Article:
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Maize - Beans Intercrop

Maize - Beans Intercrop

Local names in Kenya (Mahindi na Maharagwe, Oduma/Bando gi Oganda, Madumwa na Managanda)


Smallholder farmers commonly use maize and bean intercropping to increase soil nitrogen and enhance agricultural productivity. If intercropped, the choice of the legume intercrop should be based on presence of soil and climatic conditions that meet the requirements of both maize and the legume of choice. Maize-legume systems usually produce less maize than maize monoculture but provide higher economic returns. Higher land productivity makes maize-legume systems especially suitable for smallholders. Intercropping maize with legumes also increases land utility and regulates pests.

Site Selection

Select a site away from shade to allow for sufficient sunshine; and should be at least 10 meters away from the road to prevent dust and vehicle fumesRead More

Altitude range

Intercrop require altitudes of 1000–2000 masl

Soil type and conditions

Well-drained loamy soils with pH of 5.5-6

Temperature range

The temperatures should be 15-27oC


The rainfall should be 500-1500 per growing period

Land Preparation

Consider minimum tillage to; reduce cost, conserve soil and water and nutrients reduce workload Read More

Steps during land preparation.

  1. Slash and plant using appropriate tools
  3. Plough the soil using chisel ploughs to a medium tilth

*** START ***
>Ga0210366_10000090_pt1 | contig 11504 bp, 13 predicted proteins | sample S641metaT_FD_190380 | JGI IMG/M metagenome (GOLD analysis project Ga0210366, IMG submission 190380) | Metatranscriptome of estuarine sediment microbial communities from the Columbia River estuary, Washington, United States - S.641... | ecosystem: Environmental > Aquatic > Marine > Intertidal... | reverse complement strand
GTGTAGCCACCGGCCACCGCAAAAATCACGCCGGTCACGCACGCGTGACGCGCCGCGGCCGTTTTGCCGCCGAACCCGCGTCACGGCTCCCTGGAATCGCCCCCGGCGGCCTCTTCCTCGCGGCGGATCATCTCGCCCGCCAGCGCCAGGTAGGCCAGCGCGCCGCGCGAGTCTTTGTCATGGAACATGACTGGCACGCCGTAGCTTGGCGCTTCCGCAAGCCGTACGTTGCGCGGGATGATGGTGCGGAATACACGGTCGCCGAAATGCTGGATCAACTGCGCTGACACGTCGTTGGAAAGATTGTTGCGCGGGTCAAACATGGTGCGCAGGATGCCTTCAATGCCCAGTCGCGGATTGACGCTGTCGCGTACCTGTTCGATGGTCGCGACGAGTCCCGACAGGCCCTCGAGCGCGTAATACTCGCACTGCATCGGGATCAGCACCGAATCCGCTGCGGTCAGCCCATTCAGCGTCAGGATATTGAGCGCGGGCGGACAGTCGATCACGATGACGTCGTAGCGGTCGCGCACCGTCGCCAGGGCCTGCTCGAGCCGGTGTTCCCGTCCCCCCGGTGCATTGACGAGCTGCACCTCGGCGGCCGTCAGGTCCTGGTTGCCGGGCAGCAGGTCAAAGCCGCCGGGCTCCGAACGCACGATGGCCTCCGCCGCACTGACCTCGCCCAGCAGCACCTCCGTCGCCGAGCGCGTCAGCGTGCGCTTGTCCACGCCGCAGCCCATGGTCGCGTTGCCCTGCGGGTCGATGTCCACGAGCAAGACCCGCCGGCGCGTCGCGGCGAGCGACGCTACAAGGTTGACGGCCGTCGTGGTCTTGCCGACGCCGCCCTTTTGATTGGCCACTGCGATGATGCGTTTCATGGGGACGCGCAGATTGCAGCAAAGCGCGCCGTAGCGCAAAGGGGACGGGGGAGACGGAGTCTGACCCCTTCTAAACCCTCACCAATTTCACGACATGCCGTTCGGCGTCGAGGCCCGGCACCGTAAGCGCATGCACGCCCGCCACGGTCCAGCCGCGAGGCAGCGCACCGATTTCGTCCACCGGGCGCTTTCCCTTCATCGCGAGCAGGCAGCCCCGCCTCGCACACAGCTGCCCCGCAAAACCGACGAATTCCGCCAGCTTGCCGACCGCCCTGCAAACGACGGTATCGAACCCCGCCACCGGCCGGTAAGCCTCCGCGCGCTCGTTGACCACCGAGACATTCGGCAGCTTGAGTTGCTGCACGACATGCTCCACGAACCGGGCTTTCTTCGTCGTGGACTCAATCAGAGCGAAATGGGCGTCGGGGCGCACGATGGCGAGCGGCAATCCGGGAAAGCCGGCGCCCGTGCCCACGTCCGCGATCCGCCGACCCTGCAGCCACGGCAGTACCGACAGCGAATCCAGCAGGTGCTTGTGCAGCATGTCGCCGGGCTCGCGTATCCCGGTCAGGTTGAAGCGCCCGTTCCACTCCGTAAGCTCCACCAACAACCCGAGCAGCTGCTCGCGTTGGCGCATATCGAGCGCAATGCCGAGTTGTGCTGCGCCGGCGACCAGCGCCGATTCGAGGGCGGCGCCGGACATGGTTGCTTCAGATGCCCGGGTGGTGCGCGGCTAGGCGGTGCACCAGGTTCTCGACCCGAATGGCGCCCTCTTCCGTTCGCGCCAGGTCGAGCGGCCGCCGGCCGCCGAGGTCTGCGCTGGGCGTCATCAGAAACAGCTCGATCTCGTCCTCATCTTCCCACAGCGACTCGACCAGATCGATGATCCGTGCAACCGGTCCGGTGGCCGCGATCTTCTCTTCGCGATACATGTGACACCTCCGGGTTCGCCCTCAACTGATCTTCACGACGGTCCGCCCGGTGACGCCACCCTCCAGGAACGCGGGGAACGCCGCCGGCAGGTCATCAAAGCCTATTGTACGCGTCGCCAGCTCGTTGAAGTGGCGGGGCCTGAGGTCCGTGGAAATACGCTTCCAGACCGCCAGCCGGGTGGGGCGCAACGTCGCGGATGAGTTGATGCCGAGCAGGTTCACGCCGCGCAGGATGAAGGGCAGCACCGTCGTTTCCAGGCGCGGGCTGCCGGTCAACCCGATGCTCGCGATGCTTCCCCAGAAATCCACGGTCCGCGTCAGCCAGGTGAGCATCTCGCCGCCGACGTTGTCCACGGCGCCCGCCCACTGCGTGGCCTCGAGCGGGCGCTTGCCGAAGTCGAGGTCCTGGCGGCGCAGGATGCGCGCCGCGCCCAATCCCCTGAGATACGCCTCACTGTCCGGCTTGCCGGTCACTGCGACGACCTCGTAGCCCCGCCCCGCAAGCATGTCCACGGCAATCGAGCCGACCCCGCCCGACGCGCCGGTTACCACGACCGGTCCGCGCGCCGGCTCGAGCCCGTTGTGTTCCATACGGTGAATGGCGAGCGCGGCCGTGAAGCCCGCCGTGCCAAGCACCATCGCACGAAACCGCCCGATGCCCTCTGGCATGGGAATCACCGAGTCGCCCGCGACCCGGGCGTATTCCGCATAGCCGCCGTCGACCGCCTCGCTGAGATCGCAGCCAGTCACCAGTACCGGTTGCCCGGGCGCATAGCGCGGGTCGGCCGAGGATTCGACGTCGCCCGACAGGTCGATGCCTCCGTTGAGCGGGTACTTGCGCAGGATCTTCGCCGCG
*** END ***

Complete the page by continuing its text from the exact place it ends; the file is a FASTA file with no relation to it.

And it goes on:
5. Hoes and oxen drawn implements can also be used
  7. Contour farming technique recommended

Add manure and fertilizers to the soil in the right amounts to provide the required plant nutrients for vigorous crop growth


Certified or farmer saved seeds Read More

  • Farmer saved seeds are alternatives where certified seeds are not available


  • Planting materials should be well-adapted to emerging local climatic and environmental conditions


Select a suitable and well adapted variety. Sort out good seeds to ensure that they are free from insects, disease infestation and weed seeds Read More

  • Select a variety adapted to low, medium and high altitude
  • Do not use damaged or wrinkled seeds, or seeds with holes


Plant at the onset of rains e.g. 4 continuous days of sufficient rain to take advantage of nitrogen flush and when the soil is moist Read More

Planting Procedure

  • Plant along the contours across the slope
  • Conduct germination test before planting
  • Fill gaps one to two weeks after planting when plants have emerged. Under moist soil conditions 14 days after emergence
  • Thinning remove weak plants
  • Maize intercrop at a spacing of 90/75 cm x 50/60 cm depending on altitude
  • The seed rate is 2 per hole with double row beans or maize 90cm x 25/30 cm; 2 seeds per hole with beans double row at 30cm x 10/15cm; with single row beans
  • Maize inter-row of 75cm x 25/30cm with beans inter-row: 30cm x 10/15cm; 2-3 seeds per hole

Maize and beans intercrop

Water Management

It is uneconomical to irrigate maize unless in large parcels of land or in dry areas or dry seasons Read More

Irrigation is an essential climate change adaptation practice under dry conditions but must observe efficient water-use and wise application to avoid leaching

  • Adopt more efficient micro-irrigation methods such as drip
  •  Irrigate fields early in the morning, late in the evening or at night but never during full sunshine 
  • Establish on-farm water harvesting capability and water storage capacity ditches, mulch or higher organic matter content 
  • Harvest water for a longer period than rainfall can maintain 
  • Apply water directly where it is consumed; drip irrigation or bottle solution for small fields

Weed Management

Weeding should be done early. After beans will spread to smoother the weedsRead More

Apply integrated weed management to control weeds

Soil Fertility